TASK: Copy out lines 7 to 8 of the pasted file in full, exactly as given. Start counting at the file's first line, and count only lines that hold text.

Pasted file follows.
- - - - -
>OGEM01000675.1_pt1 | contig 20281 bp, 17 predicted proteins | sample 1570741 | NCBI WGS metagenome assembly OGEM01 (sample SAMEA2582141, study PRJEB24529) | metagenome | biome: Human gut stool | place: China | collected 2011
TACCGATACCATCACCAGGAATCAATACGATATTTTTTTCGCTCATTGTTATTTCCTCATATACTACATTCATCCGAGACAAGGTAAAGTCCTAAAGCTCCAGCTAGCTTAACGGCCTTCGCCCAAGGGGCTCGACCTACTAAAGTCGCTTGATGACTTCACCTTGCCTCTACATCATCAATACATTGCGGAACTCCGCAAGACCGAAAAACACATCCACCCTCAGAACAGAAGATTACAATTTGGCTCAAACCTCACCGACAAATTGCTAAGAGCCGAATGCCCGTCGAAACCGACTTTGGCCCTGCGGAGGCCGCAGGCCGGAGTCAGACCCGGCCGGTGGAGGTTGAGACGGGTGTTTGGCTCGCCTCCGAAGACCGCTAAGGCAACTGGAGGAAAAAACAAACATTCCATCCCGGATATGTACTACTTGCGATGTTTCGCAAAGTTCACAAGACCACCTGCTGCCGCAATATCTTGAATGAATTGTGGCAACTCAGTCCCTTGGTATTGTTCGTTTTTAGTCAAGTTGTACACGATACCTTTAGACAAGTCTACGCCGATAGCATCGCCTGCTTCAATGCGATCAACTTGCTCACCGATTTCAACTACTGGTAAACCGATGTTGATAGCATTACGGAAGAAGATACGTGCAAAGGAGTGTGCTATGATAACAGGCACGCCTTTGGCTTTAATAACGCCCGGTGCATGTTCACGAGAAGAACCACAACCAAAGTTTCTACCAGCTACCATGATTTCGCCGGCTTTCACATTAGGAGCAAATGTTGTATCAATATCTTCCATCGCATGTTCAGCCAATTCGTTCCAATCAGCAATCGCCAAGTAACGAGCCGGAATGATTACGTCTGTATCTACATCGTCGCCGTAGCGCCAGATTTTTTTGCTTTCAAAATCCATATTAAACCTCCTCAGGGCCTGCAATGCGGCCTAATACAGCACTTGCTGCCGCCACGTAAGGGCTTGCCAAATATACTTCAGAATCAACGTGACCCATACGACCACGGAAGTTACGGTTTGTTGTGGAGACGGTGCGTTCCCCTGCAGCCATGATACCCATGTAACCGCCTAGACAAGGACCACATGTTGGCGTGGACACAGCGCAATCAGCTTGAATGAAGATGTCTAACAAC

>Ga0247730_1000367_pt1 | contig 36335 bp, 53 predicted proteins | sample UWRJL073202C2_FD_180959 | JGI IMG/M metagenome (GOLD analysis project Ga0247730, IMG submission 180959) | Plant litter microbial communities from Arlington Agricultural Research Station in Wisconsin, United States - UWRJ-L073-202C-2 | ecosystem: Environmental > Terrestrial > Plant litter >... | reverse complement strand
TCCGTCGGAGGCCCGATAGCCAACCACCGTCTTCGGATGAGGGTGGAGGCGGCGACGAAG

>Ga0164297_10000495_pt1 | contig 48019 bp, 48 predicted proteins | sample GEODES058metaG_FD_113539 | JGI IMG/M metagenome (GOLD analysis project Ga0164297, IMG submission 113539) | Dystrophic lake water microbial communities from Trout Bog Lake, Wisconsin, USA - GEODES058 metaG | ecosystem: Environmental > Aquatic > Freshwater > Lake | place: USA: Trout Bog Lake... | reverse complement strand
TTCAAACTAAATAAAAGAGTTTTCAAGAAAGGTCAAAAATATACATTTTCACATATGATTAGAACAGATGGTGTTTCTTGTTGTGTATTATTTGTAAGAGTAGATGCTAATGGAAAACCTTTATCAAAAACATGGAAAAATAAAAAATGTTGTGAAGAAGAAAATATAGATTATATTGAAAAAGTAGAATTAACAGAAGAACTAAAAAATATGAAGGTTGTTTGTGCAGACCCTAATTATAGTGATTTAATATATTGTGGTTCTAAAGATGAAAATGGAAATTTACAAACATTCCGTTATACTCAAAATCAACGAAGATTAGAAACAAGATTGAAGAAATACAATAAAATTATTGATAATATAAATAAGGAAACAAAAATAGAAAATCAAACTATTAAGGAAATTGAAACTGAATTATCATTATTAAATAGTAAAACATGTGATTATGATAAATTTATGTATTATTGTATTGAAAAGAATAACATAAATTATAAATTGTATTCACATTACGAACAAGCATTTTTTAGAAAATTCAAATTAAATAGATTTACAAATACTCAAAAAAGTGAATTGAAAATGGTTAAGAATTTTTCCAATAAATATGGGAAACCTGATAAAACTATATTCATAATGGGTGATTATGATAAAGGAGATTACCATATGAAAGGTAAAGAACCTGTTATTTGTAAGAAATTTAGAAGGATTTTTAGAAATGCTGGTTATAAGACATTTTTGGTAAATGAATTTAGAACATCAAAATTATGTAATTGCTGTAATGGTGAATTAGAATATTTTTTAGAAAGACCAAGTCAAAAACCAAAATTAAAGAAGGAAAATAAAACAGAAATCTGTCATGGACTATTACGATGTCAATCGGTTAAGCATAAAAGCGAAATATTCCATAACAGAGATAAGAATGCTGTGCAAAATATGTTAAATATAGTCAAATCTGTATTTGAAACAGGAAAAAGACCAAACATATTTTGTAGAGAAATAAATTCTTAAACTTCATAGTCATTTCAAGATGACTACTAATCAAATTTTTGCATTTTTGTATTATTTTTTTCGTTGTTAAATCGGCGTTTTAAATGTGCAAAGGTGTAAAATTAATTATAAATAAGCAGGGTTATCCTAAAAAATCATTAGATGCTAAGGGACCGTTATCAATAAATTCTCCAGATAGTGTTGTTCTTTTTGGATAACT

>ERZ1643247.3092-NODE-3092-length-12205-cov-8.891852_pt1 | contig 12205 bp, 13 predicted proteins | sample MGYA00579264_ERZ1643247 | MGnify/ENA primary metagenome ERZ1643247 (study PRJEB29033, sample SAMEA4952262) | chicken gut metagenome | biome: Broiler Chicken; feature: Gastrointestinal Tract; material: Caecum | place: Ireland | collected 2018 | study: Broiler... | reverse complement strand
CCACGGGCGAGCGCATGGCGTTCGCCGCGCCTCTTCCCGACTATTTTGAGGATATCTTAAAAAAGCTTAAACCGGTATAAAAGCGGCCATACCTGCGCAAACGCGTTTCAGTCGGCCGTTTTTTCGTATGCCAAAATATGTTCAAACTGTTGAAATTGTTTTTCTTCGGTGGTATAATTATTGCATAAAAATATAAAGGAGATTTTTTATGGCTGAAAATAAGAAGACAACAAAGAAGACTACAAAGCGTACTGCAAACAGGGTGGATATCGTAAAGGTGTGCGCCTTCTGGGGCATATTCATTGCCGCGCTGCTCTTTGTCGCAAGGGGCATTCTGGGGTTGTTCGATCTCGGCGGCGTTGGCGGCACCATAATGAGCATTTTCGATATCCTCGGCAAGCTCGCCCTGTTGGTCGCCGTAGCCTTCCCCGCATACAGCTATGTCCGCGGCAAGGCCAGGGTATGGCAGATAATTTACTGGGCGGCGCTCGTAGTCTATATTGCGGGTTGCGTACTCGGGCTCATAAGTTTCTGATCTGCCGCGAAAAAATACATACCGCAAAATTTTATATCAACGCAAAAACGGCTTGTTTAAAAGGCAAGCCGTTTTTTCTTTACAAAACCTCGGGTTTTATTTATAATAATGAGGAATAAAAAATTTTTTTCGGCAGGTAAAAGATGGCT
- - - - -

>ERZ1643247.3092-NODE-3092-length-12205-cov-8.891852_pt1 | contig 12205 bp, 13 predicted proteins | sample MGYA00579264_ERZ1643247 | MGnify/ENA primary metagenome ERZ1643247 (study PRJEB29033, sample SAMEA4952262) | chicken gut metagenome | biome: Broiler Chicken; feature: Gastrointestinal Tract; material: Caecum | place: Ireland | collected 2018 | study: Broiler... | reverse complement strand
CCACGGGCGAGCGCATGGCGTTCGCCGCGCCTCTTCCCGACTATTTTGAGGATATCTTAAAAAAGCTTAAACCGGTATAAAAGCGGCCATACCTGCGCAAACGCGTTTCAGTCGGCCGTTTTTTCGTATGCCAAAATATGTTCAAACTGTTGAAATTGTTTTTCTTCGGTGGTATAATTATTGCATAAAAATATAAAGGAGATTTTTTATGGCTGAAAATAAGAAGACAACAAAGAAGACTACAAAGCGTACTGCAAACAGGGTGGATATCGTAAAGGTGTGCGCCTTCTGGGGCATATTCATTGCCGCGCTGCTCTTTGTCGCAAGGGGCATTCTGGGGTTGTTCGATCTCGGCGGCGTTGGCGGCACCATAATGAGCATTTTCGATATCCTCGGCAAGCTCGCCCTGTTGGTCGCCGTAGCCTTCCCCGCATACAGCTATGTCCGCGGCAAGGCCAGGGTATGGCAGATAATTTACTGGGCGGCGCTCGTAGTCTATATTGCGGGTTGCGTACTCGGGCTCATAAGTTTCTGATCTGCCGCGAAAAAATACATACCGCAAAATTTTATATCAACGCAAAAACGGCTTGTTTAAAAGGCAAGCCGTTTTTTCTTTACAAAACCTCGGGTTTTATTTATAATAATGAGGAATAAAAAATTTTTTTCGGCAGGTAAAAGATGGCT